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Hamid Karzai Speaks His Mind

What does Afghanistan’s President Hamid Karzai think about his country’s current state?

January 6, 2004

What does Afghanistan's President Hamid Karzai think about his country's current state?

After much wrangling, Afghans agreed on a new constitution on January 4, 2004 — thus paving the way toward free elections this October. Much of this success is owed to the skill and drive of President Hamid Karzai, who had laid out his vision for Afghanistan in a September 2003 speech at the Council on Foreign Relations. Our Read My Lips feature captures his views.

Has there been much progress in the country since the Taliban were ousted?

“Afghanistan has made significant progress. The reconstruction of Afghan highways has begun. We had plenty of rain last year, so we have lots of crops growing in Afghanistan, which is wheat and plenty of fruit. And actually, we had the best agricultural year for Afghanistan in 25 years.”

What are practical challenges ahead of the planned 2004 elections?

“This country is having elections for the first time in 30-35 years. We don’t have the mechanisms in place, we don’t have the manpower in place, we don’t have the technical know-how in place. We are working very, very hard, because we have promised the Afghan people that we will act.”

Why are human rights central to your country's constitution?

“I assure you in the strongest possible words that Afghanistan’s constitution will be one in strict, strict regard of human rights. You know why? We have suffered, we were victims. Victims always want their rights to be protected.”

How do you think the world should approach Iraq?

“From my experience, I would believe that the Iraqi people must have been fed up and sick with what Saddam Hussein was doing to them. I have a moral approach to international politics. Morality for me determines action — not these other things that the world capitals are talking about.”

In what sense is the situation in Iraq different from yours?

“The Iraqi people are among the most educated of the Muslim world. Somebody told me the other day they have 20,000 Ph.D.s. We don’t have 20,000 graduates in our country. What Iraq lacked was political leadership and a society that could be free.”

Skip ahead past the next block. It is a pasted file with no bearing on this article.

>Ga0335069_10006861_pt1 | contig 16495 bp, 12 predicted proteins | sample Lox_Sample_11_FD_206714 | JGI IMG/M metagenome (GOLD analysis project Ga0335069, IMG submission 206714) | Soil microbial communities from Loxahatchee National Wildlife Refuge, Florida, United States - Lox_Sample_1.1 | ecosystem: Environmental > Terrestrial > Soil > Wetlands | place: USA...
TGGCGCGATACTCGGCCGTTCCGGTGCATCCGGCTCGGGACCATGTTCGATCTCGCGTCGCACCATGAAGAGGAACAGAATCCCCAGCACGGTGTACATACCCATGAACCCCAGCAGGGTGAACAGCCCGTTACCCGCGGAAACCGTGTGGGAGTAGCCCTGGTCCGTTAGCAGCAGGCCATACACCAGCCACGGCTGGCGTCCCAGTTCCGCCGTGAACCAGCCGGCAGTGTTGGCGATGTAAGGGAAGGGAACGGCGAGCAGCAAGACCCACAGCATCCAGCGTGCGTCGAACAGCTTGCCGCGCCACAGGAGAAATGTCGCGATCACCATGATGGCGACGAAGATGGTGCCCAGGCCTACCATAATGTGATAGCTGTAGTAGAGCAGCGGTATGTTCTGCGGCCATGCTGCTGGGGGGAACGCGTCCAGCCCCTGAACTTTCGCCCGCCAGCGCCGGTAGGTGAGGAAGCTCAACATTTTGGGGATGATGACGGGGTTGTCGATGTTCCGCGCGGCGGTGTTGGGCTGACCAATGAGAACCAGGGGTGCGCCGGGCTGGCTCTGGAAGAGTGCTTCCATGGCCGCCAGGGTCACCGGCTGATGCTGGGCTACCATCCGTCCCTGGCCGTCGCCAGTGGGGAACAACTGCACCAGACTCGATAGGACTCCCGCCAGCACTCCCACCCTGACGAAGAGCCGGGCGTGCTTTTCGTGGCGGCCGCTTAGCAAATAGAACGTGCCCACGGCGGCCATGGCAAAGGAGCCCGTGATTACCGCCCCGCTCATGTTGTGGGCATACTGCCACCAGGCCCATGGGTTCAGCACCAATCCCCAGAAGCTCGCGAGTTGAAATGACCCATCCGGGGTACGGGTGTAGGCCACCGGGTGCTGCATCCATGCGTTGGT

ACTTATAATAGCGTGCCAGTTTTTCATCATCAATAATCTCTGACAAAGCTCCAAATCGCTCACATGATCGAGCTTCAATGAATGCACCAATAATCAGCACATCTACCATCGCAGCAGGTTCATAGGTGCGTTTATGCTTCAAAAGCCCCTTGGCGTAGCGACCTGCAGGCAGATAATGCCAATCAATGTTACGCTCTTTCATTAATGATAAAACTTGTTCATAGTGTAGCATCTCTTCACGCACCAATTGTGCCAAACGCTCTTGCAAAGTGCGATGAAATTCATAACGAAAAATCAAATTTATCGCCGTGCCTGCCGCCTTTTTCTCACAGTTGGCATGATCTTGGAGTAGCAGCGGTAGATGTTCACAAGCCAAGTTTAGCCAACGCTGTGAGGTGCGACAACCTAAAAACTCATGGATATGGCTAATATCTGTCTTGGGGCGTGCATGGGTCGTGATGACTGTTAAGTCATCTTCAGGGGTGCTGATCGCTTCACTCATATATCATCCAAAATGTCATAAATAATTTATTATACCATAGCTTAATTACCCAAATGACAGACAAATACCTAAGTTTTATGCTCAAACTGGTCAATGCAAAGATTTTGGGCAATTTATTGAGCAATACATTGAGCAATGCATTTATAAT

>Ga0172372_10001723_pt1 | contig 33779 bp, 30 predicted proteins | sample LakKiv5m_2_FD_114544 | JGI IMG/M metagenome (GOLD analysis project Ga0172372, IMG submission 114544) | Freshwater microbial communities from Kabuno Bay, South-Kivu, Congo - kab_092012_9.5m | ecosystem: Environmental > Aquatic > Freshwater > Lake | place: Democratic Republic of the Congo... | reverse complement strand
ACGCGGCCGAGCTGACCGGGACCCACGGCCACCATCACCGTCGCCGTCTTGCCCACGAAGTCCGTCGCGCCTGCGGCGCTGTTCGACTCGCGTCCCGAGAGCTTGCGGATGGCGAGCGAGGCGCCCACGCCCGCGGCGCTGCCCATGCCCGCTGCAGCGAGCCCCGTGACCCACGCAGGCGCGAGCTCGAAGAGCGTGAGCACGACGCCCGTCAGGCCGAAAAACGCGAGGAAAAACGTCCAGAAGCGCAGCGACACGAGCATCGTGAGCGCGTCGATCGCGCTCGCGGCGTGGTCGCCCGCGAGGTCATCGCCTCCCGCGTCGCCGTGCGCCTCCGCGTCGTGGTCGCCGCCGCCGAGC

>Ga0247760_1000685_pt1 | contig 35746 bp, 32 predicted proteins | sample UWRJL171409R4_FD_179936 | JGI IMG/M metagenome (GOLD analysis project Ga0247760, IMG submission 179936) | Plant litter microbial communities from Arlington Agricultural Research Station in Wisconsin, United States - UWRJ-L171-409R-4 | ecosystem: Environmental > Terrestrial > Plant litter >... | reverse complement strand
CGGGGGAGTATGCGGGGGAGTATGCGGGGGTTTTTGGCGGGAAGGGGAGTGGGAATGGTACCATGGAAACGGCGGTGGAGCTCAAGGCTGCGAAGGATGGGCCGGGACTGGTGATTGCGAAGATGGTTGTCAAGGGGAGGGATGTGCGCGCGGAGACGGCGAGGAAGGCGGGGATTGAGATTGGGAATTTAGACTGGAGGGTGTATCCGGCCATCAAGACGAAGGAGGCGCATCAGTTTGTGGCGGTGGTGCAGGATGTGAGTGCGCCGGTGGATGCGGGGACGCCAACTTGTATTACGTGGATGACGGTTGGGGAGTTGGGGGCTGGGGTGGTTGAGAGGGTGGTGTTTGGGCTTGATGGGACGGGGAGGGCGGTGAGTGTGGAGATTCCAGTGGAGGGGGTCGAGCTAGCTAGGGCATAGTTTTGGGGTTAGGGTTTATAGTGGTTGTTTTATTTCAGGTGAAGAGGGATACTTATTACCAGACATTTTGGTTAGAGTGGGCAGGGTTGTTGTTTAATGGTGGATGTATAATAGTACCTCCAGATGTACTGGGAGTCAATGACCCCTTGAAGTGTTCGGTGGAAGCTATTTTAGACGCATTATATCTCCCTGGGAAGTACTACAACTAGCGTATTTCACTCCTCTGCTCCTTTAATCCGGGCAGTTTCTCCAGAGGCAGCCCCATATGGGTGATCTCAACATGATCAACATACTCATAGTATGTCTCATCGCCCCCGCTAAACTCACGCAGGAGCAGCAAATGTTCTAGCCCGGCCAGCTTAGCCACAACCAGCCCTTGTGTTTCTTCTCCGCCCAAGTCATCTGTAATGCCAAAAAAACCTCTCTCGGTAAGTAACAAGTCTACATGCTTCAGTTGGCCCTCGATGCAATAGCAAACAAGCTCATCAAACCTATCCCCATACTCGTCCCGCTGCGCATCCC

Despite its lack of resources, what else can Afghanistan build on?

“Afghanistan was a poor country to begin with, even before the Soviets came. But Afghanistan was culturally, historically a very strong country. There are strong traditional values in this country that keep it together.”

What can you say to those who believe there is still a lack of government rule in Afghanistan?

“The problem is not in the politics of things. The problem is in the inability of the Afghan government to provide effective administration, the inability of the service sector of the government. We are weak in human resources. We are weak in technical management. We cannot reach the country to provide proper administration and services — like a normal government would do. So that is at times interpreted as the lack of government and the influence of warlords.”

If unity is not the national problem, what is?

“The people are very united with very deep historical roots with each other. The reason that Afghanistan survived so many atrocities and interferences and invasions is because there was a nation. But this nation, by the consequences of war and interference, lost all its institutions — a bureaucracy, an army, a legal framework and the educated, the human resources of this country.”

Do you have any concerns about a "U.S. Empire"?

“I don’t think the United States is an imperial power. It doesn’t have that kind of a mindset. To be an imperial power you have to have lots of pomp and show. We dragged the United States into Afghanistan. Even now we are trying all sorts of tricks to keep them there.”

So Afghanistan is not a part of the so-called "American Empire?"

“History teaches something else. Afghan history teaches that Afghanistan is an empire breaker.”

How do you feel about al Qaeda forces regrouping along the southeastern border of Afghanistan?

“I would call on some of the clergy in Pakistan that a place of teaching religion must remain a place of teaching religion. It must not be turned into a ground for preaching hatred against other people or religions. The people that we have arrested recently have told us that they have been preached to in those madrassas, or so-called madrassas, hatred against Afghanistan. They’ve been told to go and attack road workers in Afghanistan.”